Radisson Rewards seems to have hired a new marketing agency, and they’re trying to make a splash. Last week I got a funny e-mail from an “Associate” at Wye Communications, that began:
“I’ve been keeping up with your [coverage / blog posts / updates] and thought you’d be interested in sharing a new rewards offer from Radisson Rewards with your readers.”
I’m not sure if the Associate was supposed to pick just one of the three options in square brackets or if she was supposed to send out the e-mail as is.
Then just yesterday I got another e-mail from a “Manager” at Wye addressed, “Hi Points Chasers!” about an increased signup bonus which promptly made its way to all the mainstream blogs. I guess I’m flattered to be included?
Double elite stay credit when booking “premium” rooms
The first thinkfluencer e-mail I got was about an elite status promotion Radisson is running through December 28. The offer is for double points (base points, I assume) and double elite-qualifying stays and nights when you book a paid, premium room using the promotion code “RRDBLDBL.”
There are three moving pieces to elite status with Radisson Rewards:
if you hold the US Bank Radisson Rewards Premier Visa Signature Card ($75 annual fee) or Radisson Rewards Business Visa Card ($60 annual fee) you get automatic Gold status, which offers no benefits (besides a higher earning rate on paid stays);
Points + Cash and Award Nights both count towards elite status qualification;
Platinum status requires 60 elite qualifying nights or 30 elite qualifying stays, and gets you a limited breakfast benefit.
Since award stays count towards elite status qualification, if Radisson Rewards is your primary hotel loyalty program, you might have accumulated quite a few elite qualifying stays and nights, so you might be within striking distance of Platinum status if you have some more paid travel before December 28.
So if you do have paid travel, and are within striking distance of Platinum status, would it be worth booking a premium room in order to trigger this promotion? The good news here is that you don’t need to book a very premium room. As long as the property considers it a premium room, it qualifies. For example, at the Radisson Blu Aqua Hotel in Chicago I found a “2 Beds-Balcony” premium room for $159 before taxes, the same price as a $159 “King Bed” standard room.
However, Radisson properties are also always offering a range of booking discounts, especially in low business travel seasons like December, so you can probably find discounted prices too low to justify booking a full-price premium room. For example, the Radisson Blu Aqua is currently running a “flash sale” with rooms starting at $119 before taxes.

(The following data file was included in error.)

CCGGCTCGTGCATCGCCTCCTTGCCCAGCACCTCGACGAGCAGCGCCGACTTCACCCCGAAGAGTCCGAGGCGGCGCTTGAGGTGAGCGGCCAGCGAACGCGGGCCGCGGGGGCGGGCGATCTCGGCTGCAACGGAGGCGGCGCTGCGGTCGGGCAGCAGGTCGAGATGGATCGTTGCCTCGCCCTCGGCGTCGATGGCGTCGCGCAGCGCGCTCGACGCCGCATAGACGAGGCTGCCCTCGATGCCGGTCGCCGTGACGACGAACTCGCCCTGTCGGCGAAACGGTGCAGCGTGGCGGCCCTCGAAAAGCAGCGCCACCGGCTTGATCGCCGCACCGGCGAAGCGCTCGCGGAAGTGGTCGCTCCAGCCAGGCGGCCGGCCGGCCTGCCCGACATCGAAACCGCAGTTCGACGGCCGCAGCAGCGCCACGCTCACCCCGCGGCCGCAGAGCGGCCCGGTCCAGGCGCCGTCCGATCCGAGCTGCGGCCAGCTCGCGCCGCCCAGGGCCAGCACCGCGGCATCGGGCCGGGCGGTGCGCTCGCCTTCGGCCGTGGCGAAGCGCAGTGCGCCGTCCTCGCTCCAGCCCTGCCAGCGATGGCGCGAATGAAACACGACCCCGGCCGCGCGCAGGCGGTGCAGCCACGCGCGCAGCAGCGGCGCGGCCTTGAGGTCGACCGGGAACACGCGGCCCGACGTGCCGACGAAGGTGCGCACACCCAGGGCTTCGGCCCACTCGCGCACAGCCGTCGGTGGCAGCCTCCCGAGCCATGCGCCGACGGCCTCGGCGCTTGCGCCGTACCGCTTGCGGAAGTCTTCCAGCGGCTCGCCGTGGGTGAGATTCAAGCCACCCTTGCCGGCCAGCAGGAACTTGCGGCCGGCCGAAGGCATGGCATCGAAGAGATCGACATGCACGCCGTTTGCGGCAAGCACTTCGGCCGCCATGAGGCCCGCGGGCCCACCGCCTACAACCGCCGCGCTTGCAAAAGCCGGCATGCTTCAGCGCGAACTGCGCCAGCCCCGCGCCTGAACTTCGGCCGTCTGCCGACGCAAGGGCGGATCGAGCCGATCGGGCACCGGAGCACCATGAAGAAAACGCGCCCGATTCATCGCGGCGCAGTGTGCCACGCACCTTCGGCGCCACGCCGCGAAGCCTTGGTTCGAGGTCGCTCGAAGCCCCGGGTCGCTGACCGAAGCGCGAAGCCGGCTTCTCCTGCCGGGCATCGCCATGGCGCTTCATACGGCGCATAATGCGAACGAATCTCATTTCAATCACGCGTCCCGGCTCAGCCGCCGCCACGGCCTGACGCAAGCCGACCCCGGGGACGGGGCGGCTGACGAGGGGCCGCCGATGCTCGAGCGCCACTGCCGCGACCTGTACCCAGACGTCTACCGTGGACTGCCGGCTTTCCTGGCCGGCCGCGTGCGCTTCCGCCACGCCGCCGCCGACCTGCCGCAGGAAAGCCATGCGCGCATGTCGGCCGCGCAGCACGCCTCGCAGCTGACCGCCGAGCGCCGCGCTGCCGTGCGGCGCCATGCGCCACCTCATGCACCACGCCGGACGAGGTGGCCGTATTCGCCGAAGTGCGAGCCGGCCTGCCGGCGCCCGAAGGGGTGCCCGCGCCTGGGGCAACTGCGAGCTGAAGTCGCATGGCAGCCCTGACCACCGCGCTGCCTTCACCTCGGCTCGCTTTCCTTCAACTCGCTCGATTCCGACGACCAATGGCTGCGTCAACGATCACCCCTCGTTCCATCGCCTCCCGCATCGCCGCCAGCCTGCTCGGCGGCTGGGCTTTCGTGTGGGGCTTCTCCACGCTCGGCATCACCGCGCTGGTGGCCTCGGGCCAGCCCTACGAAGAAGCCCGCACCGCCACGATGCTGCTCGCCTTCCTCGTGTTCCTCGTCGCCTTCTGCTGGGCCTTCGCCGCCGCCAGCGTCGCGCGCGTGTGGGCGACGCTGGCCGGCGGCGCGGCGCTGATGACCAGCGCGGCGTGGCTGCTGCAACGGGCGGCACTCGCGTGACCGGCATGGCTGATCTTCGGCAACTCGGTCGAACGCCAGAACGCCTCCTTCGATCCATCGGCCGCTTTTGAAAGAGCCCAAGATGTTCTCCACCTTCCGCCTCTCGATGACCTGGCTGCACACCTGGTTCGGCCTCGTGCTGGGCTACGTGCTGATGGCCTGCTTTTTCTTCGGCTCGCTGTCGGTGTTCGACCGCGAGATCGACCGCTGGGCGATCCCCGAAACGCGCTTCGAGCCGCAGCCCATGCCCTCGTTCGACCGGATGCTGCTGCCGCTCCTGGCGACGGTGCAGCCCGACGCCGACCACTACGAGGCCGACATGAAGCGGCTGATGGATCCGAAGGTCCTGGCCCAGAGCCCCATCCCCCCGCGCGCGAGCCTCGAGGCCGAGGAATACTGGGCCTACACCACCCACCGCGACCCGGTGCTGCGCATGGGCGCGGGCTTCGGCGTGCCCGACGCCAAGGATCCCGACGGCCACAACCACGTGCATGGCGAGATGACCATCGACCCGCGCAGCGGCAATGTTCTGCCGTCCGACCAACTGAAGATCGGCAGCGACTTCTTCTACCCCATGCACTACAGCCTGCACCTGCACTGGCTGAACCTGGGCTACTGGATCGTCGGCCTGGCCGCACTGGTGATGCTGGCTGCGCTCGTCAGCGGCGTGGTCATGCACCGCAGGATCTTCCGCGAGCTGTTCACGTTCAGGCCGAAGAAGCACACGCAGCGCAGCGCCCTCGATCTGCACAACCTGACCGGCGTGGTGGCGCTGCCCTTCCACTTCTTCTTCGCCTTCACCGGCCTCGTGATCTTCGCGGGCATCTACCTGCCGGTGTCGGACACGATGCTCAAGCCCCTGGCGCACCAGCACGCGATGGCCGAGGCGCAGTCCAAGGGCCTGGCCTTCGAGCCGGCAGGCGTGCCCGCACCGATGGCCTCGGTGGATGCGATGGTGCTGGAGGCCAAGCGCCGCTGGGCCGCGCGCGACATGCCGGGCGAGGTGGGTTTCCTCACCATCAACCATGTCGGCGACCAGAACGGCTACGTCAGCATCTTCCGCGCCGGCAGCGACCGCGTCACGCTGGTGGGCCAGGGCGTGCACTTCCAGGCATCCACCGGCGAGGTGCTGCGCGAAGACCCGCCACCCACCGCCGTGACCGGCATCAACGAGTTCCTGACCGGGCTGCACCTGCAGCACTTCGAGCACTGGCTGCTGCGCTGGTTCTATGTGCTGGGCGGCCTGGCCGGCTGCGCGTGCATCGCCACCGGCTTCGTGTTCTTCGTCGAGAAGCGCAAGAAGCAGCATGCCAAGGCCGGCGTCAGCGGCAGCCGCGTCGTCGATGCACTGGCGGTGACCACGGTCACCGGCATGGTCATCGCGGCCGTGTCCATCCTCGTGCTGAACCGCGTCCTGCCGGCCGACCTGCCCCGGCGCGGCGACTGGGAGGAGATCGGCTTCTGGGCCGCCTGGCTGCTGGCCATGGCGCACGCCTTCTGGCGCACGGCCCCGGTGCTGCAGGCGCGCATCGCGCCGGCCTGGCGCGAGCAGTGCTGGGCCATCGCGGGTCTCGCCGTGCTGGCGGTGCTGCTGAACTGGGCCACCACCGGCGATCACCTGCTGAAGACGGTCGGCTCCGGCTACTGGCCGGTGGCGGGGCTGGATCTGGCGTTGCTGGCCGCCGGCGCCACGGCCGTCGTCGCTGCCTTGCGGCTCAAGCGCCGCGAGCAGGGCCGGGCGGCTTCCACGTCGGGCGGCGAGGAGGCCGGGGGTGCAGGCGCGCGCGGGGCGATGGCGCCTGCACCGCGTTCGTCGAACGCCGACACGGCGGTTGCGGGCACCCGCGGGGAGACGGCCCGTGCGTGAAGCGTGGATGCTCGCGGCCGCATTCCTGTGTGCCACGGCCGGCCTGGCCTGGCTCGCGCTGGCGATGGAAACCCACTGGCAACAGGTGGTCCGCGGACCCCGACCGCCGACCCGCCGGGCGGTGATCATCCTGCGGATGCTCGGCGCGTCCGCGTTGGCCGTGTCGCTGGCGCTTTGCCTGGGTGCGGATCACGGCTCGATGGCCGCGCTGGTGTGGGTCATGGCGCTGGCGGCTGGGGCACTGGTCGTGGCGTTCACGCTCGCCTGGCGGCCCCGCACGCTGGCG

Thinkfluencers-only increased signup bonus for Radisson Rewards Premier Visa Signature Card
The second e-mail I got was for an increased signup bonus for the US Bank Radisson Rewards Premier Visa Signature Card. It’s a publicly available offer, but you do have to apply through a special URL, since it won’t show up if you navigate to the application through either US Bank’s or Radisson’s website.
The offer’s for 100,000 Radisson Rewards points after spending $2,500 on the card within 3 months (50,000 points after first purchase, which is the same as the standard offer).
For me, Radisson Rewards has a bit of neither-fish-nor-fowl character to it. Their credit cards make it easy to earn huge numbers of points, and their Category 7 properties still cost just 70,000 points per night (105,000 points for premium room awards), or $14,000 in unbonused credit card spend. You can earn an additional 3 nights at any Radisson Rewards property in the United States per cardmember year by spending $30,000 on the card, and you get 40,000 anniversary points with the Premier and Business credit cards.
But then you have to stay at Radisson Rewards properties, and that’s where the going gets tough. If you want to spend 5 nights at the Category 7 Radisson Blu Aqua in Chicago or Cassa Hotel NY 45th Street in Manhattan, then $30,000 in spend and a $75 annual fee works out to something like $135 per night. If you stay at lower-category properties, then of course your points go further, but your free night certificates are worth correspondingly less.
That’s why ultimately Radisson Rewards feels like a bit of a stunt. If you travel enough that you’re guaranteed to redeem your points and certificates each year, then it’s a perfectly fine addition to a credit card portfolio: get your $30,000 in spend done at the beginning of each year and then stick it in the sock drawer until your next anniversary. Likewise if you’ve been banned from American Express and Chase, you might not have many great opportunities to earn hotel points, so the fact that the card is issued by US Bank is a concrete material advantage.
But unless you find yourself consistently visiting places where Radisson Rewards offer a superior value to Hilton or Hyatt, or on the flip side if you travel so much that those balances need to be preserved for their highest and best redemptions, I don’t see any compelling reason to add Radisson Rewards to a travel hacking practice.